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Review of environmental factors and juvenile idiopathic arthritis

Authors Horton DB, Shenoi S

Received 27 June 2019

Accepted for publication 30 August 2019

Published 6 November 2019 Volume 2019:11 Pages 253—267


Checked for plagiarism Yes

Review by Single anonymous peer review

Peer reviewer comments 2

Editor who approved publication: Professor Chuan-Ju Liu

Daniel B Horton,1–3 Susan Shenoi4

1Department of Pediatrics, Rutgers Robert Wood Johnson Medical School, New Brunswick, NJ, USA; 2Rutgers Center for Pharmacoepidemiology and Treatment Science, Institute for Health, Health Care Policy and Aging Research, New Brunswick, NJ, USA; 3Department of Biostatistics and Epidemiology, Rutgers School of Public Health, Piscataway, NJ, USA; 4Department of Pediatrics, Division of Pediatric Rheumatology, Seattle Children’s Hospital and Research Center and University of Washington, Seattle, WA, USA

Correspondence: Susan Shenoi
Division of Rheumatology, Seattle Children’s Hospital, Mailstop: MA.7.110, 4800 Sand Point Way NE, Seattle, WA 98105, USA
Tel +1 206 987 2000
Fax +1 206 987 5060

Abstract: Juvenile idiopathic arthritis is a common rheumatic disease that presents as chronic childhood arthritis. JIA is considered a multifactorial disease that may result from diverse genetic and environmental risk factors. A minority of the population-attributable risk of JIA is estimated to be due to familial factors. Thus, non-genetic or environmental factors likely account for a majority of the risk of developing JIA. Yet, while substantial data have linked environmental factors to the development of rheumatoid arthritis, similar evidence regarding JIA is sparse. This narrative review provides updates on recent literature about environmental factors that might influence the risk of developing JIA, including studies about potentially beneficial and harmful influences as well as factors with unclear effects.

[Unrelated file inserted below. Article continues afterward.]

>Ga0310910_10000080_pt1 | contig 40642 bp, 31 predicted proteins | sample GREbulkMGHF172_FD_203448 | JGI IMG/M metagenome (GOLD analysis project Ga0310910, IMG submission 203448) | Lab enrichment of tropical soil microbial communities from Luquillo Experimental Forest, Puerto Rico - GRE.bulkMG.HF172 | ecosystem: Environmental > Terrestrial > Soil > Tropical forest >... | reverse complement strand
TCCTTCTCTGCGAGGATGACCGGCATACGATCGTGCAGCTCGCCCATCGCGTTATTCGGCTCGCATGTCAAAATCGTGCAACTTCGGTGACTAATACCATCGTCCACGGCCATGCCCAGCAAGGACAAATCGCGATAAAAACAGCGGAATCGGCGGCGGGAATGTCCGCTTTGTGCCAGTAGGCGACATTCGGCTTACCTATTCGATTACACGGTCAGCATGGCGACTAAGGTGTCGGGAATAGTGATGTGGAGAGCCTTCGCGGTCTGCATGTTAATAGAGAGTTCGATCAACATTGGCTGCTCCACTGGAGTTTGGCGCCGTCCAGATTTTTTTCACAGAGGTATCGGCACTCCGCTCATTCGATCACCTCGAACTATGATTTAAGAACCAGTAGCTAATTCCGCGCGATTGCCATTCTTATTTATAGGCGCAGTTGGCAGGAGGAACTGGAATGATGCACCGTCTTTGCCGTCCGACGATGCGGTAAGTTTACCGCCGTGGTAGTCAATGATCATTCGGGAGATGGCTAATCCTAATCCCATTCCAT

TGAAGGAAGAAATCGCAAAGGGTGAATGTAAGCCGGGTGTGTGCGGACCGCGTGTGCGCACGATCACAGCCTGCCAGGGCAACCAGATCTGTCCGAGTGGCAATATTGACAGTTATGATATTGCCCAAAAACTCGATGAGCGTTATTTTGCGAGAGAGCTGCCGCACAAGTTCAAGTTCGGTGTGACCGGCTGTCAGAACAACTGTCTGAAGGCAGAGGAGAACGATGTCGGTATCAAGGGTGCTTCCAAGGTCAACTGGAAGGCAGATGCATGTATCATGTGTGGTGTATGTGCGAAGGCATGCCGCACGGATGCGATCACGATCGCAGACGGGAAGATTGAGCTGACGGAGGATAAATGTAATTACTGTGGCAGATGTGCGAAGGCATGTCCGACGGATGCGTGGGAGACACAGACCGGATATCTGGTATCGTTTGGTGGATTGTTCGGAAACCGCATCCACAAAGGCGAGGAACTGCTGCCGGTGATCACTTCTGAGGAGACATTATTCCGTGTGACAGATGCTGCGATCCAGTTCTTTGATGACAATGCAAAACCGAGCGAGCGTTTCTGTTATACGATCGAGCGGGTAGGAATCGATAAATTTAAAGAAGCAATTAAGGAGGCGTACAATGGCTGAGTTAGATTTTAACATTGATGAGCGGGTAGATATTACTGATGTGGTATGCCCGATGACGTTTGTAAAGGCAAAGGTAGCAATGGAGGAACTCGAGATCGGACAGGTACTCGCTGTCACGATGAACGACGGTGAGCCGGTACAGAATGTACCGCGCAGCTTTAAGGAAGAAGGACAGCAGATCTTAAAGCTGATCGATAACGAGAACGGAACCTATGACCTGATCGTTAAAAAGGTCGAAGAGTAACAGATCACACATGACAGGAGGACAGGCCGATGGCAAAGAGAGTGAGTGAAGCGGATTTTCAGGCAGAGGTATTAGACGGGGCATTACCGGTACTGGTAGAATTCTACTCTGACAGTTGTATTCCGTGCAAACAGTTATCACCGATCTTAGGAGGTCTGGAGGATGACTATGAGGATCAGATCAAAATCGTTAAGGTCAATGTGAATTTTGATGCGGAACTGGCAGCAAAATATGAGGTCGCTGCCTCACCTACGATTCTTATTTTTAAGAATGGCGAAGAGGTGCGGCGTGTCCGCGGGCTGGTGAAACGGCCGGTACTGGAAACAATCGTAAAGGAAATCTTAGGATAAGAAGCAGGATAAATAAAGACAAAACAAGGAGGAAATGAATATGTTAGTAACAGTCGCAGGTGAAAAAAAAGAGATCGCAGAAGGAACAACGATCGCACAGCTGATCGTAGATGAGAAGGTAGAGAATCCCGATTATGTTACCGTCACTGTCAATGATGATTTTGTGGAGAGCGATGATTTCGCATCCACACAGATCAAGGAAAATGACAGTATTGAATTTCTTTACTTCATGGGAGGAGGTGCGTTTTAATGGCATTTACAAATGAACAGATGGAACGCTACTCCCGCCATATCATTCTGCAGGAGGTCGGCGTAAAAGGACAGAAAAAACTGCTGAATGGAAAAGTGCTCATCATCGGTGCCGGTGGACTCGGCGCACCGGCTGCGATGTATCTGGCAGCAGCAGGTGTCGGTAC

Keywords: environmental exposure, risk factors, juvenile arthritis, antibiotics, breast feeding, cesarean section

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